The pressure for enterprise apps to keep up

By Cat Yong

Taking months to deploy an enterprise app is not an option anymore, for enterprises. Legacy apps that can still be found in a lot of enterprises, also haven’t been able to scale up along with the business and its needs as it grows.

Businesses and especially the region’s banking sector are in acquisition mode and looking to expand across the region. They find that they need to be able to set up shop faster which means also deploying apps faster.

Oracle’s Senior Director of CRM Applications Product Management in APJ, Chandru Relwani said, “When a CIO wants to set up subsidiary in a new country, their focus should be on business instead of technology.”

A CIO would have to think about investing in hardware, skills, infrastructures, connectivity, not to mention setting up sales force automation, Chandru explained.

He also added, “Typical deployments on Oracle cloud, for example basic CRM, can be up in 4 to 8 weeks. These are the typical timelines that companies look for.

“Oracle has a set of pre-built services on cloud that just requires subscriptions.”

There are 9 different apps that Oracle offers pre-packaged as SaaS with their Oracle cloud solution. These are further sliced into over 20 different verticals like financial services, automotive, manufacturing, telecommunications and so on.

Oracle cloud addressing trends
When it comes to selecting cloud service providers, besides service level agreements, customers also have expectations of uptime, disaster recovery and also security.

Chandru said, “Oracle has taken security from the ground up. We are the only company that provides security through the whole stack, from hardware to apps.  We pre-built security into each layer of our engineered system’s architecture.”

The whole of Oracle’s stack, database, middleware and application, are engineered for the cloud, bearing in mind security for the cloud.

Besides security, there is also expectation from an emerging young workforce, for mobility to be enabled for them. Information is delivered via a number of ways like browser-based mobile devices that Oracle addresses by providing apps specifically for every popular mobile platform out there like Blackberry, Apple and Android.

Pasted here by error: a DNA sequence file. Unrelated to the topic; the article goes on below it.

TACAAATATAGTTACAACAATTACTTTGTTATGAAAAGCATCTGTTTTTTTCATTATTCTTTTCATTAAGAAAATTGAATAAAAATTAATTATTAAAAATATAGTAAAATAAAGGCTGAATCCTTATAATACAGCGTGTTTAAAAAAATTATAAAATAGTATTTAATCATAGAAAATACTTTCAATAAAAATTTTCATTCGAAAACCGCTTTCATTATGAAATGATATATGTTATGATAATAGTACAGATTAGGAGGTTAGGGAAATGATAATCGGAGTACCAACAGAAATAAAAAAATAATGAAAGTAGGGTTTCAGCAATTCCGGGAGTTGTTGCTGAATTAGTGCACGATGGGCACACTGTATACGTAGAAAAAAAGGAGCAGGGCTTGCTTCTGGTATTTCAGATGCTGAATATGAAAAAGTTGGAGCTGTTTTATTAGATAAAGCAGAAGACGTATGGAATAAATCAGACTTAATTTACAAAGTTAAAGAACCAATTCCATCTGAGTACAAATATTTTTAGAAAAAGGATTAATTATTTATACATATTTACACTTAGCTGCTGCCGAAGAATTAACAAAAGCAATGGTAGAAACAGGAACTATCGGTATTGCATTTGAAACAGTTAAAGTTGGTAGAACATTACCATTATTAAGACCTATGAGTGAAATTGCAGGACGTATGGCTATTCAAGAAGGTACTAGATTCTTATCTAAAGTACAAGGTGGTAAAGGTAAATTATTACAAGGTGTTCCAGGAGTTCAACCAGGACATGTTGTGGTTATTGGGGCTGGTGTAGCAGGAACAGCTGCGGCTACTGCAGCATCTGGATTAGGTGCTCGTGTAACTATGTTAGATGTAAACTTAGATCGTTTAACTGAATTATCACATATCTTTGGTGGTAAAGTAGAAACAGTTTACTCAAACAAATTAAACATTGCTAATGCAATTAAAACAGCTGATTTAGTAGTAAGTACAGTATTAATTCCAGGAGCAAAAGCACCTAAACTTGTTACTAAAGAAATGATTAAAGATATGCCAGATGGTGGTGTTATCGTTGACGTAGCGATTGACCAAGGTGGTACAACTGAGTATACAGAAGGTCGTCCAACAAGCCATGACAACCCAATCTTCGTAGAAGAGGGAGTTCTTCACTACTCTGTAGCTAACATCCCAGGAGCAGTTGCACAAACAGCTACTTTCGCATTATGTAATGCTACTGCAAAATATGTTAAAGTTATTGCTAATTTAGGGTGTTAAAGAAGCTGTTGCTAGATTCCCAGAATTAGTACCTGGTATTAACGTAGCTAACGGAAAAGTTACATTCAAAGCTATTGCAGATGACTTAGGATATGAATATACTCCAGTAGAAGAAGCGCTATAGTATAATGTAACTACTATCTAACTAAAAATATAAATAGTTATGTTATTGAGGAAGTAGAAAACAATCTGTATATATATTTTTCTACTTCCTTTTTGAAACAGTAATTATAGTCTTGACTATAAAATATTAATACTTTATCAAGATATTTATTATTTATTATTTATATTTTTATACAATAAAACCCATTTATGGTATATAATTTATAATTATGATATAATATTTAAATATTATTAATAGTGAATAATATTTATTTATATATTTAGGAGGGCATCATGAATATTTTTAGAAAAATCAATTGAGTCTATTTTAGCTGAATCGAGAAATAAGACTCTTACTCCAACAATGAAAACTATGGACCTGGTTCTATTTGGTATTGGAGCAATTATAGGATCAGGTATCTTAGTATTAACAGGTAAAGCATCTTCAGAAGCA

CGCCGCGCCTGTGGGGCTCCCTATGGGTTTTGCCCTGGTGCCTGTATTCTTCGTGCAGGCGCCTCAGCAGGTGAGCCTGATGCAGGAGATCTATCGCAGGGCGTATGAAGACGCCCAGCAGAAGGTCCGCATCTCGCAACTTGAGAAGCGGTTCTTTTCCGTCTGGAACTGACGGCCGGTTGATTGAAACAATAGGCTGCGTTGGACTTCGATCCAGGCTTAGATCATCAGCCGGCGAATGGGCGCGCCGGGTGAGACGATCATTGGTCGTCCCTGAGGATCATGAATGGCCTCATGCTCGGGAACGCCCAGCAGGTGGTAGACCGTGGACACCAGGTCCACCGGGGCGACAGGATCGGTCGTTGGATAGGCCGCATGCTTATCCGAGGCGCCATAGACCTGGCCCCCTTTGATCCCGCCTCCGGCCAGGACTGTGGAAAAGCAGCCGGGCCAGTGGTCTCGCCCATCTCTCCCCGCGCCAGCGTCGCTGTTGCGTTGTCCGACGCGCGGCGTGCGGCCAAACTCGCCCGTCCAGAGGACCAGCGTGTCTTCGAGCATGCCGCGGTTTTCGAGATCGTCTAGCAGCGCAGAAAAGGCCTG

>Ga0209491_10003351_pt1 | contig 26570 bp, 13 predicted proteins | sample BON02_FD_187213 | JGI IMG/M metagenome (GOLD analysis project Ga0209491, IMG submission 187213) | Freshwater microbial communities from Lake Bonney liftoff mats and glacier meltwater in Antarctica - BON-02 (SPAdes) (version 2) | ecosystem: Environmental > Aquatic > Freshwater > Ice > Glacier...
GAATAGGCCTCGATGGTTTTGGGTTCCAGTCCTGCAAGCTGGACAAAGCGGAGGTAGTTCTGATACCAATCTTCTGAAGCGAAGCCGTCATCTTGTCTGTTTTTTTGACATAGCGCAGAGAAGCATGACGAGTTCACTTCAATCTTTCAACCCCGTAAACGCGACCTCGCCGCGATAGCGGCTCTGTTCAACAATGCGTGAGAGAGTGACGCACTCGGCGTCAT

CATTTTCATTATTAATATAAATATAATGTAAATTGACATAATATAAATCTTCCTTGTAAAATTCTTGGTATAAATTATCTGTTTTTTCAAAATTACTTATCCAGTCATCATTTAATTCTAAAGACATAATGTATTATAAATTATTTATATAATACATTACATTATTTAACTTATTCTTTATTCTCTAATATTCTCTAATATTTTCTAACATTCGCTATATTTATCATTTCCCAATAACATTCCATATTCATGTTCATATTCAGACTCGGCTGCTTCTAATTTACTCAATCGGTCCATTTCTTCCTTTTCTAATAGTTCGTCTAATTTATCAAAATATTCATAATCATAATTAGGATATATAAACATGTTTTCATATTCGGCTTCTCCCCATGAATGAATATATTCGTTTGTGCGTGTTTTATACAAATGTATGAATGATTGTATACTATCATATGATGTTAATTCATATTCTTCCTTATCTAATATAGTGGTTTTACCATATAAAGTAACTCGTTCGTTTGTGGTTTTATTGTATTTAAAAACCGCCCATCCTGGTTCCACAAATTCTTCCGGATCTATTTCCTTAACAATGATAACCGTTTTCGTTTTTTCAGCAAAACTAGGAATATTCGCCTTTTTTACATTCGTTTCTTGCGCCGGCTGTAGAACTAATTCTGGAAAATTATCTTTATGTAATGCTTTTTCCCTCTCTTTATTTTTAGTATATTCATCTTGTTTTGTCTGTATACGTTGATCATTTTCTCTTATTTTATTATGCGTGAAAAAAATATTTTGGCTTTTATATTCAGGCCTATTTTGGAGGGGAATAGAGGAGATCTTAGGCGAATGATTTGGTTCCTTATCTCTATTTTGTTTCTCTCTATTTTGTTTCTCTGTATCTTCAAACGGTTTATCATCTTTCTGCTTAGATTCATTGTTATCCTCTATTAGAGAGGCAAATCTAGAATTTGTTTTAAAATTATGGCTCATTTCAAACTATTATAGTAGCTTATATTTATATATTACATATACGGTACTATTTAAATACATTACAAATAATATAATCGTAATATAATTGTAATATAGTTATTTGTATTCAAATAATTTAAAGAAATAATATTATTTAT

Another trend that is impacting businesses also is social. For example, an organisation has to react in almost real-time towards any negative comments about them in the social media space.

Chandru commented that enterprise apps should be able to pull information in from various social networking websites, as they are insights that can be acted upon  – apps should not just link between cloud and on-premise, but also to social networking services out there.

Chandru opined, “Most of social sites are technically speaking cloud apps, so Oracle has to be sure its cloud app can link seamlessly to these other cloud apps.”

Legacy apps
Some legacy apps from at least five years ago do not support the mobile and social trend that became prevalent only in recent years.

Businesses that want to stay competitive need to be responsive to these trends, but replacing legacy that could be worth millions of dollars, is not viable.

Chandru cited the co-existence strategy whereby legacy apps are on-premise and more modern apps like Oracle’s Fusion apps, go to the cloud.

He said, “Oracle cloud customers get engineered systems to use, and they are assured of single-tenancy – their own environment and software. Each vertical is also unique, so we ensure our engineered systems are vertical-specific.”

Malaysia market
“Malaysia is a growing market for us. A lot of adoption is happening at least in the next 12 to 18 months,” Chandru described.

He also shared that a lot of enterprises use the hybrid model of cloud- on-premise, and that Oracle is the only company to offer the full spectrum of cloud offerings – IaaS, PaaS and SaaS.

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